Brian seems to be over the issues that kept him from making the NCAA meet last year when he finished 13th one spot out of the final (57.15m, 187-6), "I started a little rough and I definitely had last year's regional problems in my head. Once I knew that I locked up a 12th place finish I kind of went after it. It was a relief when I knew that I had qualified for Sacramento. I think that you have to be able to win the Pac-10 and the Western regional to have a chance to win the NCAAs. This is a good time of year to be throwing my best." The two senior transfer throwers could combine for 10 or more points making it possible for Oregon to have 40 points with these four competitors.

In the 1500 meters we have an interesting situation for the two Ducks. Mike McGrath and Andrew Acosta would have had to run 3:42.35 (14th best collegiate time) or better to guarantee a position in the NCAA meet because three of the four fastest collegiate runners entered in their regional meets this weekend did not finish in the top five in their regions including David Torrence of Cal who finished 11th in the West Region behind ninth place Andrew Acosta of Oregon. Acosta had a rough day with blisters on both feet, "My spikes didn't fit, so I had to wear a thirteen and fourteen size spike." McGrath kicked in for fifth behind the blazing speed of Lopez Lomong of Northern Arizona (3:44.18) and Russell Brown of Stanford (3:44.39) who finished in 38.3 for the last 300 and 53.1 for the last 400 (McGrath 54.7).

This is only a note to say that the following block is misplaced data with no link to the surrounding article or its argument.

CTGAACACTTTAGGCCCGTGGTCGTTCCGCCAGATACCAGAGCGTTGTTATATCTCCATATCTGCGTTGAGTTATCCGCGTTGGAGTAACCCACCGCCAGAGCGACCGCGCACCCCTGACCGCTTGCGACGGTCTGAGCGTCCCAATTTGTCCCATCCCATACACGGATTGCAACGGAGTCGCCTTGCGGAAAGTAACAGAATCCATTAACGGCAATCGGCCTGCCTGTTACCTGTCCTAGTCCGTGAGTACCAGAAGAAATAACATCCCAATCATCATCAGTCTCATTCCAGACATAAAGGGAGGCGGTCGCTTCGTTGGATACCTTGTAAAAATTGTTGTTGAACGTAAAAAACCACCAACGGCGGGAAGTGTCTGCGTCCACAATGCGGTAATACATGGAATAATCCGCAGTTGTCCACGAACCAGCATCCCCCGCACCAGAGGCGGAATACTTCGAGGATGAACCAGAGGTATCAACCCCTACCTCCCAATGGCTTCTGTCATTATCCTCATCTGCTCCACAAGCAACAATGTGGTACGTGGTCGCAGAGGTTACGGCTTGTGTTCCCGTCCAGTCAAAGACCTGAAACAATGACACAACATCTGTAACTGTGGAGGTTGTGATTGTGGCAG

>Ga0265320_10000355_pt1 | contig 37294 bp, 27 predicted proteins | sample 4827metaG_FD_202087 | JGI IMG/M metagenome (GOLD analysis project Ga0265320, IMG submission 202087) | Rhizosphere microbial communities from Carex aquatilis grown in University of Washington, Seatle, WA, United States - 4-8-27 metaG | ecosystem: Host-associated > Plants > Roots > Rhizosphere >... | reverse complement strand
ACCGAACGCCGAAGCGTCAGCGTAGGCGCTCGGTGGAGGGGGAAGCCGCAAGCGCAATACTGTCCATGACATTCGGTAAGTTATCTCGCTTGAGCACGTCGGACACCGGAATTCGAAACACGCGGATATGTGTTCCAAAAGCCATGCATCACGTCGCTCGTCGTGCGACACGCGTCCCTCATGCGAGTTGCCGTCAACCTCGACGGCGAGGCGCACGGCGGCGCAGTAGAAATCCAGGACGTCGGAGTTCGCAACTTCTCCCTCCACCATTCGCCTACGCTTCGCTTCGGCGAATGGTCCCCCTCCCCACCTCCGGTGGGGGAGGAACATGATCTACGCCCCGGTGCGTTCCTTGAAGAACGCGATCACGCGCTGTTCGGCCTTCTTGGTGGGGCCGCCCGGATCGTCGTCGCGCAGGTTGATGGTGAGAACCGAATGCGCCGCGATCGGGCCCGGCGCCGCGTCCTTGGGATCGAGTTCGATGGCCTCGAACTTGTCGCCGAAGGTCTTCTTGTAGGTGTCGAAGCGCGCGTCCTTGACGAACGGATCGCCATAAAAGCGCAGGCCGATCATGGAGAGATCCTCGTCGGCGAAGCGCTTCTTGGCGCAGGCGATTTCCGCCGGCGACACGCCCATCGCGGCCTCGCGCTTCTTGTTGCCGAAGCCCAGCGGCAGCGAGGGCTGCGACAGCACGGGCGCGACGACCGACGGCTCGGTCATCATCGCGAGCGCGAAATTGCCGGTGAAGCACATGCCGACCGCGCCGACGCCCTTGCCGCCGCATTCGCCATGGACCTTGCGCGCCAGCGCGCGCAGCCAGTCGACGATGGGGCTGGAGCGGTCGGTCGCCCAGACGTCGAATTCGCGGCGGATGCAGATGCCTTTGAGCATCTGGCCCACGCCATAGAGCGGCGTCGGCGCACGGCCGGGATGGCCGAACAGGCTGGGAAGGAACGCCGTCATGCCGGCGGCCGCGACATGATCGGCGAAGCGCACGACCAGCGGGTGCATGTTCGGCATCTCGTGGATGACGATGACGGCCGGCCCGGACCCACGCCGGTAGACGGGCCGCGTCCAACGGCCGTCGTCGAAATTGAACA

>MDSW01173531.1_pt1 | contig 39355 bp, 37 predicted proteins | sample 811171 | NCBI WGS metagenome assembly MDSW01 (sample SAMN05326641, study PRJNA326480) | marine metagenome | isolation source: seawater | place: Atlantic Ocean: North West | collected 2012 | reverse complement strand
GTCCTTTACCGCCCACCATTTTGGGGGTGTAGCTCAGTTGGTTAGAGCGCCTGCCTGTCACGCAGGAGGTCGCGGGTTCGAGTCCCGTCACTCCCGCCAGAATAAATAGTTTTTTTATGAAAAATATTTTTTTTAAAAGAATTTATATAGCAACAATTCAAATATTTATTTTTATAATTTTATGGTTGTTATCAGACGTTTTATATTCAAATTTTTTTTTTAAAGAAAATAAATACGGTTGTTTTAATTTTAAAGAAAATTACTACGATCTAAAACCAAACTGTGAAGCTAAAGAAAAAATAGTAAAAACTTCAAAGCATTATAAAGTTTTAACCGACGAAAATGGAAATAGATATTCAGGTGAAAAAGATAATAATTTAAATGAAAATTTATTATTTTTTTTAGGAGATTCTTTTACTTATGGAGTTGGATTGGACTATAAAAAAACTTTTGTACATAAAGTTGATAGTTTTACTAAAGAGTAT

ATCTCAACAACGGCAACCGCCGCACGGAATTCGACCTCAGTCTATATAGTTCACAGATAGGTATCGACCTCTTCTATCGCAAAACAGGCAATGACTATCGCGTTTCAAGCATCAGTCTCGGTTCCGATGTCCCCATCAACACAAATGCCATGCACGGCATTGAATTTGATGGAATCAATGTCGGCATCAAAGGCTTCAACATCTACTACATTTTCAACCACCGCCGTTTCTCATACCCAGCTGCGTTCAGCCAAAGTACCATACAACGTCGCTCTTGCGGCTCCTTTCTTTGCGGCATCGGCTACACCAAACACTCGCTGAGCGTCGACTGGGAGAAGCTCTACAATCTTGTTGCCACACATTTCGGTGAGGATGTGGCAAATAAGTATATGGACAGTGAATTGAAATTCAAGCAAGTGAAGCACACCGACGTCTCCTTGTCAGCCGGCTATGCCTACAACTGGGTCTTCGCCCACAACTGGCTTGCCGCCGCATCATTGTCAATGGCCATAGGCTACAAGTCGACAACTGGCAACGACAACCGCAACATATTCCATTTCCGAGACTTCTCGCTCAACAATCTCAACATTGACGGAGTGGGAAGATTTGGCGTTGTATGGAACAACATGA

As a result of these performances Acosta becomes the number 25 competitor and it will be up to the NCAA committee whether they will take 24 or 25 (or 26) competitors. Most likely they will take Acosta. In the East Region Tom Lancashire of Florida State, predicted for fifth in the 1500, did not make it to the NCAA meet unless someone declares out of the meet from the East region. Will Denbo of USC (predicted for fourth at the NCAA meet) finished eighth behind NCAA leader and teammate Noah Bryant (20.25m, 66-5 ¼) but will probably qualify due to having the seventh best mark going into this weekend. Last year he fouled out of the NCAA meet and has never placed. Teammate Kai Kelly has also never made the NCAA final but after performing poorly at the Pac-10 meet won at the West Regional 110 hurdles. Obviously there are points that can be lost for Oregon and other teams and points that can be gained.